The Reading sub-test consists of three parts and a total of 42 question items. All three parts take a total of 60 minutes to complete. The topics are of generic healthcare interest and are therefore accessible to candidates across all professions.

The Reading sub-test structure
Part A – expeditious reading task (15 minutes)
Part A assesses your ability to locate specific information from four short texts in a quick and efficient manner. The four short texts relate to a single healthcare topic, and you must answer 20 questions in the allocated time period. The 20 questions consist of matching, sentence completion and short answer questions.

Part B and Part C – careful reading tasks (45 minutes)
Part B assesses your ability to identify the detail, gist or main point of six short texts sourced from the healthcare workplace (100-150 words each). The texts might consist of extracts from policy documents, hospital guidelines, manuals or internal communications, such as emails or memos. For each text, there is one three-option multiple-choice question.
Part C assesses your ability to identify detailed meaning and opinion in two texts on topics of interest to healthcare professionals (800 words each). For each text, you must answer eight four-option multiple choice questions.

Learning Resources

How is reading ability assessed in OET?

Reading Part A (the expeditious reading task) tests your ability to skim and scan quickly across different texts on a given topic in order to locate specific information. For that purpose, Part A is strictly timed and you must complete all 20 question items within the allocated 15 minutes. To complete the task successfully, you will also need to understand the conventions of different medical text types and understand the presentation of numerical and textual information.

Reading Part B tests your ability to understand the detail, gist or main point of complex texts commonly found in the healthcare workplace. To complete the task successfully, you will need to identify specific ideas at sentence level.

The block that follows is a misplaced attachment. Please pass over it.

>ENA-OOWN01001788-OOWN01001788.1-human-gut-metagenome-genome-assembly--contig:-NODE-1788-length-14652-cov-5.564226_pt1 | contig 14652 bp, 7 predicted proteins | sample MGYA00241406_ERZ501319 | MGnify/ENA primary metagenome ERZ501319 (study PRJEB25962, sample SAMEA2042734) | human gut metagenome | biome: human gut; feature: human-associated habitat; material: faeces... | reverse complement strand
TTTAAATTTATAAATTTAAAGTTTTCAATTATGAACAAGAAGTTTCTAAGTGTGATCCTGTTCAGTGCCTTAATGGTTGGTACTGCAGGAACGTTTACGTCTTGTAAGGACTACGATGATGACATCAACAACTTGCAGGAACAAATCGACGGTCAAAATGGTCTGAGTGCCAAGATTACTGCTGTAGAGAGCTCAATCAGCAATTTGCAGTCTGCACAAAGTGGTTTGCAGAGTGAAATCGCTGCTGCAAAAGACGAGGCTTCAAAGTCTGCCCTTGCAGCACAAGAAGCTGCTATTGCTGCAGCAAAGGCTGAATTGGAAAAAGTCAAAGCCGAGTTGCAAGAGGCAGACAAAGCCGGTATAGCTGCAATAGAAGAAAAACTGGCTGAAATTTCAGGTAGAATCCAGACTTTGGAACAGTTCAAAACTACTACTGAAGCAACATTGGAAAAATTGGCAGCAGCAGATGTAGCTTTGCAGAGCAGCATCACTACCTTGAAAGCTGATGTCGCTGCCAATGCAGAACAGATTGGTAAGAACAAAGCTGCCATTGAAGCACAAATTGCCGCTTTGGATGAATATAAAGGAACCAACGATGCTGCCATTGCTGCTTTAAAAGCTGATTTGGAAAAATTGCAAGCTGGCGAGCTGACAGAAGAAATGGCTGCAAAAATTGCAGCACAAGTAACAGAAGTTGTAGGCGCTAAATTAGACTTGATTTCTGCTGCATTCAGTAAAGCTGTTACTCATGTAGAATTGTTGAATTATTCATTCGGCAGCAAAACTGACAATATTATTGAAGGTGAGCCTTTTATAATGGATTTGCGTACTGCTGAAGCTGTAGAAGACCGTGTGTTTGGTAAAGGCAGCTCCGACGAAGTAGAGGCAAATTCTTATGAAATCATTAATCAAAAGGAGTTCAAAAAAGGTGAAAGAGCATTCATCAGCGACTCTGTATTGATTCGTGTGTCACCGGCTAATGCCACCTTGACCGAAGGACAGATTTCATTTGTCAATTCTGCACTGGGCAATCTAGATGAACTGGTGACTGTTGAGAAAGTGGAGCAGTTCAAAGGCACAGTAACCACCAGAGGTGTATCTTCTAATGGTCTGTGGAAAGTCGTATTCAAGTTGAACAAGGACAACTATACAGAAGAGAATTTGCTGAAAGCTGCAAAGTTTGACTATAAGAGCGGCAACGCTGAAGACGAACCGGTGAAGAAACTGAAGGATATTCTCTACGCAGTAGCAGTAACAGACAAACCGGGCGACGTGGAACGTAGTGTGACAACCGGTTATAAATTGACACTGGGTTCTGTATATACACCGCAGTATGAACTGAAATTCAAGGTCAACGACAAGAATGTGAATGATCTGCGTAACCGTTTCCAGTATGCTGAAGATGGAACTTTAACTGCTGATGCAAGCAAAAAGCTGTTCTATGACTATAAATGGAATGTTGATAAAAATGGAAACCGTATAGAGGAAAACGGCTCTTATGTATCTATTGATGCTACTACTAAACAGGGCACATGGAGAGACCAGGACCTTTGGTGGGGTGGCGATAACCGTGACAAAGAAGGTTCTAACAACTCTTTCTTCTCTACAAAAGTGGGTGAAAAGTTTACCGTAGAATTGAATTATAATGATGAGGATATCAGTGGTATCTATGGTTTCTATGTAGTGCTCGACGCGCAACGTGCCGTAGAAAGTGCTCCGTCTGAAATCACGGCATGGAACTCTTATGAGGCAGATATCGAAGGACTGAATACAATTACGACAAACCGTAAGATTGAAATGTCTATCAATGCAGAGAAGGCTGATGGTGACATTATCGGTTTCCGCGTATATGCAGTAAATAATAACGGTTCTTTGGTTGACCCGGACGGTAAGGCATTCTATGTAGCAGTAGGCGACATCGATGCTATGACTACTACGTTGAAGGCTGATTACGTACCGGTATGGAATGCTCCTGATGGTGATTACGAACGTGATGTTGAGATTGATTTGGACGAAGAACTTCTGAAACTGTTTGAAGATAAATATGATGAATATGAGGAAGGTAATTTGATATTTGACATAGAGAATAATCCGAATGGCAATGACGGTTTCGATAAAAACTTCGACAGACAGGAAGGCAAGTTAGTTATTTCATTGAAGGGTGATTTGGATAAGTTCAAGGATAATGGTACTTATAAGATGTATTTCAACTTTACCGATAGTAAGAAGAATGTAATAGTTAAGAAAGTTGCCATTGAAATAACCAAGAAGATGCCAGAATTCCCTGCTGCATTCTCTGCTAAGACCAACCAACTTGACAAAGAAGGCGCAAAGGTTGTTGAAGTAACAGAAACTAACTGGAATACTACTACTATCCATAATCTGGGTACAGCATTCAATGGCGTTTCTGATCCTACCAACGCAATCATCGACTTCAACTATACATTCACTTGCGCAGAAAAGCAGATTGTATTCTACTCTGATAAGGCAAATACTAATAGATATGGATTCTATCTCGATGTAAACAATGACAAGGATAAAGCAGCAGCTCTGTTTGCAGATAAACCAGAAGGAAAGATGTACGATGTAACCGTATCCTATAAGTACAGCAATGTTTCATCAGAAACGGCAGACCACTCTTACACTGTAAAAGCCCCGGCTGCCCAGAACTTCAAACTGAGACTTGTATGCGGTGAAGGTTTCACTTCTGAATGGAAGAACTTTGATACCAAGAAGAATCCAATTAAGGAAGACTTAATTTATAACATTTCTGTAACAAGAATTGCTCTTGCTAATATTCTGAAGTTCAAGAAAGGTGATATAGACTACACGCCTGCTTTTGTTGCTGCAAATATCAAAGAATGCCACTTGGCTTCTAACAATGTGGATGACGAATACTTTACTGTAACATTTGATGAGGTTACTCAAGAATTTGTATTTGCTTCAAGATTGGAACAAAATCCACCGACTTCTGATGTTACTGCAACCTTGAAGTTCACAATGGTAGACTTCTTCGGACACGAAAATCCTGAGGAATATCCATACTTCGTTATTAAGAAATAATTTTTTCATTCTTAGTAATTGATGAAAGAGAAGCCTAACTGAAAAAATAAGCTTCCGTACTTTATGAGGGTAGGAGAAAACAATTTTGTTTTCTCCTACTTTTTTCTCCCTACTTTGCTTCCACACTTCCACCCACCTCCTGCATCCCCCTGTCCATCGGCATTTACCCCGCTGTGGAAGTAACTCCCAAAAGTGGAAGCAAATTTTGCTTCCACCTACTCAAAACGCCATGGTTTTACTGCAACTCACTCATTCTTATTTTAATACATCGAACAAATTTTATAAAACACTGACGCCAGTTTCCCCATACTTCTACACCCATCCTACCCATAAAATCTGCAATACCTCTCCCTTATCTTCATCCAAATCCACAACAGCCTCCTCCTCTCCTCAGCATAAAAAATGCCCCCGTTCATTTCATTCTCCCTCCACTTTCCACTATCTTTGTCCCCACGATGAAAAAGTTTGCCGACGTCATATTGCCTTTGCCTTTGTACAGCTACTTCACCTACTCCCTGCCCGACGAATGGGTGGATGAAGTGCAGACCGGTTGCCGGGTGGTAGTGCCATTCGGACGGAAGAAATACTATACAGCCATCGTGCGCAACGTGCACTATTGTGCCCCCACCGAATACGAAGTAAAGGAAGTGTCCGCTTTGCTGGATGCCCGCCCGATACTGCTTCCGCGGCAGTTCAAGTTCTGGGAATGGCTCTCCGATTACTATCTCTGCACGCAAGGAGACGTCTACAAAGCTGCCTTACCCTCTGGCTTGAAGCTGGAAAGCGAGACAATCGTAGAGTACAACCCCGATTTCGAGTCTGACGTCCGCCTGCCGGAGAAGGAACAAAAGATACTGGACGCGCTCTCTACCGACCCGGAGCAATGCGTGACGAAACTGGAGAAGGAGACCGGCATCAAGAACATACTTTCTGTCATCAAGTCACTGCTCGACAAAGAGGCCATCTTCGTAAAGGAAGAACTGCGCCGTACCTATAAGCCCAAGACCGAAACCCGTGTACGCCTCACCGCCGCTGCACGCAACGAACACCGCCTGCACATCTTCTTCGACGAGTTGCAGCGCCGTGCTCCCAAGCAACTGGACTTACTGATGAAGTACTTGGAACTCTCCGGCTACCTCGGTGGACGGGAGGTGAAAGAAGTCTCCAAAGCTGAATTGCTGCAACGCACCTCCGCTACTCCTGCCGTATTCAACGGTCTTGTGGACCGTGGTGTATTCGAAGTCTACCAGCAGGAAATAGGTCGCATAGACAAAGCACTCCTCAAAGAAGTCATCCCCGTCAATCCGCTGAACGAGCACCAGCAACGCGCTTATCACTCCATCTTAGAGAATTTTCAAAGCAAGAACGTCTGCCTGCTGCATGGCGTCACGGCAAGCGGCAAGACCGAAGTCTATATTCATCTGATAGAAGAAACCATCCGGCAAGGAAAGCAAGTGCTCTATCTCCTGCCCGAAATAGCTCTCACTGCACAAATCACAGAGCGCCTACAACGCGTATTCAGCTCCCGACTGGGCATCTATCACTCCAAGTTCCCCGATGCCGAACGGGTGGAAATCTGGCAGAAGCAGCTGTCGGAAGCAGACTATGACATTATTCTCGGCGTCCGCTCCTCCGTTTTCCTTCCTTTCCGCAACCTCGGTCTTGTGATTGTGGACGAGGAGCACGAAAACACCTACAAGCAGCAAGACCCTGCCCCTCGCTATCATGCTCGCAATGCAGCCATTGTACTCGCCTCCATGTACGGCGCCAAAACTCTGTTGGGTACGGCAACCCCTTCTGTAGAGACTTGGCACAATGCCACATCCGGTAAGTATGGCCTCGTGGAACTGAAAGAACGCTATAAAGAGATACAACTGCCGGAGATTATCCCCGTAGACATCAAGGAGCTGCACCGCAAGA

Reading Part C tests your ability to understand the explicit or implied meaning as well as the attitude or opinion presented in a longer text. To complete the task successfully, you will need to identify the relationship between ideas at sentence and paragraph level. Part C also tests your ability to accurately understand lexical references and complex phrases within the text.

Assessors who mark the Reading sub-test are qualified and highly trained. Candidate responses are assessed against an established marking guide. During the marking session, problematic or unforeseen answers are referred to a sub-group of senior assessors for guidance.

About the Writing sub-test

The Writing sub-test takes 45 minutes and is profession-specific. There is one task set for each profession based on a typical workplace situation and the demands of the profession – a nurse does the task for nursing, a dentist does the task for dentistry, and so on.

The Writing sub-test structure
The task is to write a letter, usually a referral letter. Sometimes a different type of letter is required: e.g. a letter of transfer or discharge, or a letter to advise or inform a patient, carer, or group.
Along with the task instructions, you will receive stimulus material (case notes and/or other related documentation) which includes information to use in your response.

How is writing ability assessed in OET?

Your performance on the Writing sub-test is marked independently by a minimum of two trained Assessors. Neither Assessor knows what scores the other has given you, or what scores you have achieved on any of the other sub-tests.
Your performance is scored against five criteria and receives a band score for each criterion:
Overall Task Fulfillment
Appropriateness of Language
Comprehension of Stimulus
Linguistic Features (grammar and cohesion)
Presentation Features (spelling, punctuation, layout)

Tips on how to approach the writing task

How you approach the writing task throughout your preparation will help you perform at your best during the test and in the workplace.

https://prod-wp-content.occupationalenglishtest.org/resources/uploads/2018/05/31233302/OET-Writing-Guide-by-E2Language.pdf

About the Speaking sub-test

The Speaking sub-test is delivered individually and takes around 20 minutes. This part of OET uses materials specifically designed for your profession. In each role-play, you take your professional role (for example, as a nurse or as a pharmacist) while the interlocutor plays a patient, a client, or a patient’s relative or carer. For veterinary science, the interlocutor is the owner or carer of the animal.

The Speaking sub-test structure

In each Speaking test, your identity and profession are checked by the interlocutor and there is a short warm-up conversation about your professional background. Then the role-plays are introduced one by one and you have three minutes to prepare for each. The role-plays take about five minutes each.

Role-plays